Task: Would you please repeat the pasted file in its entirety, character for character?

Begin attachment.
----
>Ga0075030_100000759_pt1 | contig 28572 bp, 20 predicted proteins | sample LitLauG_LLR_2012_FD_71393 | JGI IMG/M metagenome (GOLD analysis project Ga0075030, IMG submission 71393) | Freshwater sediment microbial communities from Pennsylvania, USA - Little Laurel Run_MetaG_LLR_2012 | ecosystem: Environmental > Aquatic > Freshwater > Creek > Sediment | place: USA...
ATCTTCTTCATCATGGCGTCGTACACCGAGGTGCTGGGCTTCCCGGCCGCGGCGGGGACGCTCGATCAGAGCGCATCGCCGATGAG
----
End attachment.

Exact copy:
>Ga0075030_100000759_pt1 | contig 28572 bp, 20 predicted proteins | sample LitLauG_LLR_2012_FD_71393 | JGI IMG/M metagenome (GOLD analysis project Ga0075030, IMG submission 71393) | Freshwater sediment microbial communities from Pennsylvania, USA - Little Laurel Run_MetaG_LLR_2012 | ecosystem: Environmental > Aquatic > Freshwater > Creek > Sediment | place: USA...
ATCTTCTTCATCATGGCGTCGTACACCGAGGTGCTGGGCTTCCCGGCCGCGGCGGGGACGCTCGATCAGAGCGCATCGCCGATGAG